may be erected. When cars are needed to carry commodities requiring
protection from the weather or pilferers, the flatcar can be
converted to a boxcar by the addition of sides, ends, doors, and
roof. After the flatcar has been converted to either a gondola or a
boxcar, the weight of the lading is still carried by the bed of the
Superstructure units provide rigidity but do not support any
appreciable amount of weight.
Tank cars of the fleet are partially assembled by the car
manufacturer who attaches the tank unit to the car underframe along
with the outlet and safety valve assemblies and dome cover.
remaining assembly can be done in the field.
In addition to the knockdown cars described in paragraphs 2.11
some equipment built for special purposes are included in the foreign
This section discusses this rolling stock and, in
addition, some of today's newer developments in rail equipment.
Some 80-ton flatcars are included in the oversea fleet for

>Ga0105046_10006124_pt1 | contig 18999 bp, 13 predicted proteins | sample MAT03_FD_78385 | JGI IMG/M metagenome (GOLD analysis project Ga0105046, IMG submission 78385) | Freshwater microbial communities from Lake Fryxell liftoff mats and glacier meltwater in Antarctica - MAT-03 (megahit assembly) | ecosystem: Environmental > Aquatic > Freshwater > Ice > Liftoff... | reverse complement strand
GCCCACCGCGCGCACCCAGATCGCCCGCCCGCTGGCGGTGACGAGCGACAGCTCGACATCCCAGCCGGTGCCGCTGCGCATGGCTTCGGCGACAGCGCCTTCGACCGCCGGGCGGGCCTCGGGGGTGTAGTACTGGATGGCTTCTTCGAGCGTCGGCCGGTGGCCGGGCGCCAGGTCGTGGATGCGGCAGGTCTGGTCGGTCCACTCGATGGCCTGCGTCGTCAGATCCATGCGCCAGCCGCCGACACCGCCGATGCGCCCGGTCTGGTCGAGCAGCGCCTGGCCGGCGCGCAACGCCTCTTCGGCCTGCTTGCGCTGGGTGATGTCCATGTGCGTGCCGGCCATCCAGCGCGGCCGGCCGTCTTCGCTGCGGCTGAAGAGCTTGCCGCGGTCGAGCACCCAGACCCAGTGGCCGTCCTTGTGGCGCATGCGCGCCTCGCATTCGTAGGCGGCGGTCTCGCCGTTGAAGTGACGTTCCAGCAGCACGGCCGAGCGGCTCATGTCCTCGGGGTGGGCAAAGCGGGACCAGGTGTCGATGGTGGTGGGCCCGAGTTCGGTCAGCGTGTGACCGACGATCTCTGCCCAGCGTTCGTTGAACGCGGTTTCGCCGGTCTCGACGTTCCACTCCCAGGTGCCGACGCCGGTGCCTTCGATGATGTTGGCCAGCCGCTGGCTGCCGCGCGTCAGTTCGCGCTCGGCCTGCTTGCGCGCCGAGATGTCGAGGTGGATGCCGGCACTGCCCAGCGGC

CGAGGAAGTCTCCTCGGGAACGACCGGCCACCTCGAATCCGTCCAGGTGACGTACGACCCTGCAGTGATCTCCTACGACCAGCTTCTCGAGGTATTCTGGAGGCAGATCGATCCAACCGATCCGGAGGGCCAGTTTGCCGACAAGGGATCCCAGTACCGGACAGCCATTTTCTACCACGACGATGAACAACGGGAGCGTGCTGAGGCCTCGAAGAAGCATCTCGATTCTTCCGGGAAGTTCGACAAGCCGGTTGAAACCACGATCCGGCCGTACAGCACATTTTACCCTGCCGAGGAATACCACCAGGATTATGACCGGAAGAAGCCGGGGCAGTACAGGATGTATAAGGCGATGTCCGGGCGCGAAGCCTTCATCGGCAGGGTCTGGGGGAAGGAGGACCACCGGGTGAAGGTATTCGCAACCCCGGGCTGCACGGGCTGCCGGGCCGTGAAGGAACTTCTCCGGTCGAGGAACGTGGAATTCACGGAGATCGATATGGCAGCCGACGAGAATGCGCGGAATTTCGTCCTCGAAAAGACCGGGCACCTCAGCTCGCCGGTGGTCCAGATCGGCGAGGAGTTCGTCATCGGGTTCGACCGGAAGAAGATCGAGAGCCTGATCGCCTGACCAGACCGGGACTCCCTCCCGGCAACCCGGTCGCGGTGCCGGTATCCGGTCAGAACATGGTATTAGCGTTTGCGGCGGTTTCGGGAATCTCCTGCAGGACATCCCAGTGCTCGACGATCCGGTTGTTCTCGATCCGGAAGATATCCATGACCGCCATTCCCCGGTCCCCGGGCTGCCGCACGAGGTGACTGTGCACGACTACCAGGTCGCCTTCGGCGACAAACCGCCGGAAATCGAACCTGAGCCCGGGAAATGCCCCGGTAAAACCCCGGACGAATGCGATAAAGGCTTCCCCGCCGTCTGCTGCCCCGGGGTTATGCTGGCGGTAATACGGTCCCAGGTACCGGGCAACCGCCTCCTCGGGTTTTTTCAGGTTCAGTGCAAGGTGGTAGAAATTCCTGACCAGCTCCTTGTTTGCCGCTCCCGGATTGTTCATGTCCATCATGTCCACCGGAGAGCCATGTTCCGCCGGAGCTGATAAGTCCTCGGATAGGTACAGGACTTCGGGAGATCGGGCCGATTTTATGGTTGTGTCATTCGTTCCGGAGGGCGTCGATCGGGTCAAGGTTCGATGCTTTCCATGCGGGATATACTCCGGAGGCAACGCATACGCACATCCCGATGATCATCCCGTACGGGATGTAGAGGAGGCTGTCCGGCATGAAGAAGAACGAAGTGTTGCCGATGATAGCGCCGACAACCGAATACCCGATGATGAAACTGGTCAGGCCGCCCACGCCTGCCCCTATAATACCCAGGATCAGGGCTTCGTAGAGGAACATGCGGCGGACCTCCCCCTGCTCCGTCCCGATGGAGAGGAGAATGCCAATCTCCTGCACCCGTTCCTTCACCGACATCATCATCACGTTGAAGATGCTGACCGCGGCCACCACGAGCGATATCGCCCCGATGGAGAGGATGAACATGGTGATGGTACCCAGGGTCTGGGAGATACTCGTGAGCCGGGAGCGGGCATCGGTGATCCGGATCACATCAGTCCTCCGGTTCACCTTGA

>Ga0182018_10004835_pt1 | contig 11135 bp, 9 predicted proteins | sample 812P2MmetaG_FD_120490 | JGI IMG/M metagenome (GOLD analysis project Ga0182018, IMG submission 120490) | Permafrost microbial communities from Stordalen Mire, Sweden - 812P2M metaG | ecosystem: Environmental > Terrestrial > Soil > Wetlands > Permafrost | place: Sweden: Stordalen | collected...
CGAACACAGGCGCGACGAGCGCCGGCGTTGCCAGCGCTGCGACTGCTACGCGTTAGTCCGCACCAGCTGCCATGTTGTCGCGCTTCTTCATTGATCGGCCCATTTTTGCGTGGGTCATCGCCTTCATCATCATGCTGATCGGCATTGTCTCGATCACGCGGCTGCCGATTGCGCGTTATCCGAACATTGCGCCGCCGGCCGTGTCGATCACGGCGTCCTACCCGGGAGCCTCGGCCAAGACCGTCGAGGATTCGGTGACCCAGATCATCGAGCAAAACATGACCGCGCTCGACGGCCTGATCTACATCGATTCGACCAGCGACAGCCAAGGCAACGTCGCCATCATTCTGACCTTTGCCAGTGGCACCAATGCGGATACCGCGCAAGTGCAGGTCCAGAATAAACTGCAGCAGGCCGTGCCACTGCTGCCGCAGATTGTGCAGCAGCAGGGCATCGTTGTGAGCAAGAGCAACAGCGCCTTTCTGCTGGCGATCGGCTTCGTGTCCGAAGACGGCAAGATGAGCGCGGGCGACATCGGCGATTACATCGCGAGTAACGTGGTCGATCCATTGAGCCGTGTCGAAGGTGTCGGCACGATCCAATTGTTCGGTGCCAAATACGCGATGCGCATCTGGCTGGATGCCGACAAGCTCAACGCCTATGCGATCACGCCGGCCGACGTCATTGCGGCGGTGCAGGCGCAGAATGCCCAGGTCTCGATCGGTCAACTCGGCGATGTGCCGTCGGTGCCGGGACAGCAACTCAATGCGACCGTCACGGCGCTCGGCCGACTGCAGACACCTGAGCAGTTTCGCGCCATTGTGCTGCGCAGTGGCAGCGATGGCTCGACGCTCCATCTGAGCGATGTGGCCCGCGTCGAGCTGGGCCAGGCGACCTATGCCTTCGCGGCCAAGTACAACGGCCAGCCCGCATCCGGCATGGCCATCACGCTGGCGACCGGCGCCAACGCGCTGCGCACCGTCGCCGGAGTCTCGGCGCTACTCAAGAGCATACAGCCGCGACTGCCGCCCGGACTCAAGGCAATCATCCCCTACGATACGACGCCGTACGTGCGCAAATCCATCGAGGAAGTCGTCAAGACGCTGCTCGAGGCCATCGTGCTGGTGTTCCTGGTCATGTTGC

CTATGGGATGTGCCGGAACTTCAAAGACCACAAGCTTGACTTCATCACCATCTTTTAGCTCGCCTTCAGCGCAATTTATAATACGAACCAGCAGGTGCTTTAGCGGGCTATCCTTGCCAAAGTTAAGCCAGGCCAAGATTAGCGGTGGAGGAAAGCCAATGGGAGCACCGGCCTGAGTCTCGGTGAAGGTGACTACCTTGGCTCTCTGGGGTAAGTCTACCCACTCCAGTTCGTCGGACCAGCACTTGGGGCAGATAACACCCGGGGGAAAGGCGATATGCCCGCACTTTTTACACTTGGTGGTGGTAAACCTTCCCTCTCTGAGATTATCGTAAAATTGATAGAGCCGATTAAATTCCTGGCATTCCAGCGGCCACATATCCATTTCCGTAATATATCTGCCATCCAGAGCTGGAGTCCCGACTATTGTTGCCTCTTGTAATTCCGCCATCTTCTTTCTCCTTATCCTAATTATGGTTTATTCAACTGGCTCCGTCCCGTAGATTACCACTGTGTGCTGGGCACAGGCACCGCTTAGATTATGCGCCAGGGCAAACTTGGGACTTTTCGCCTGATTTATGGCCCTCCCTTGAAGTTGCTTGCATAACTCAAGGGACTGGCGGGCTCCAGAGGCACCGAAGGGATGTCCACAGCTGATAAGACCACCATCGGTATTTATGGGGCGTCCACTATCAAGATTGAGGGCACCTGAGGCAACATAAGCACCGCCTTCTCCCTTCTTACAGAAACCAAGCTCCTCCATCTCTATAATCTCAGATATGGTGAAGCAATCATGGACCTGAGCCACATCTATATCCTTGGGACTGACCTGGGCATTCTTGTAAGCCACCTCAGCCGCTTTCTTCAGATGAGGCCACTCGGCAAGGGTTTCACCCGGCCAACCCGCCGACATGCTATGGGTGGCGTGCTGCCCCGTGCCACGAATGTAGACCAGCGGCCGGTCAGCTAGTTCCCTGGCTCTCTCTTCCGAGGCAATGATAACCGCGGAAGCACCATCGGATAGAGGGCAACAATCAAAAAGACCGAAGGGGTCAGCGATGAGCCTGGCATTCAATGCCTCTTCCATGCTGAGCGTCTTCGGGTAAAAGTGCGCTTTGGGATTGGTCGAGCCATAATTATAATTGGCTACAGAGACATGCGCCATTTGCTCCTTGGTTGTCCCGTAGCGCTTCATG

carrying ordnance and engineer equipment weighing more than 40 tons.
An example is seen in figure 2.10.
Similar to the 40-ton flatcars,
only larger, these cars are designed to meet most railway operating
restrictions in a theater.
They are shipped knocked down and are
packed for easy assembly; however, converting them to a gondola or a
boxcar is not planned for at present. Because of their greater load
capacity, each car is mounted on two 6-wheel trucks, three axles per
truck, to avoid exceeding the low axleload limit on foreign railway
track, bridges, and other rail structures which are designed to
support a certain amount of weight per axle. With the 6-wheel truck,
weight is distributed evenly over a greater area than with a 4-wheel
truck, and more weight can be supported.
The 80-ton flatcar is
designed to operate on standard- to broad-gage railroads.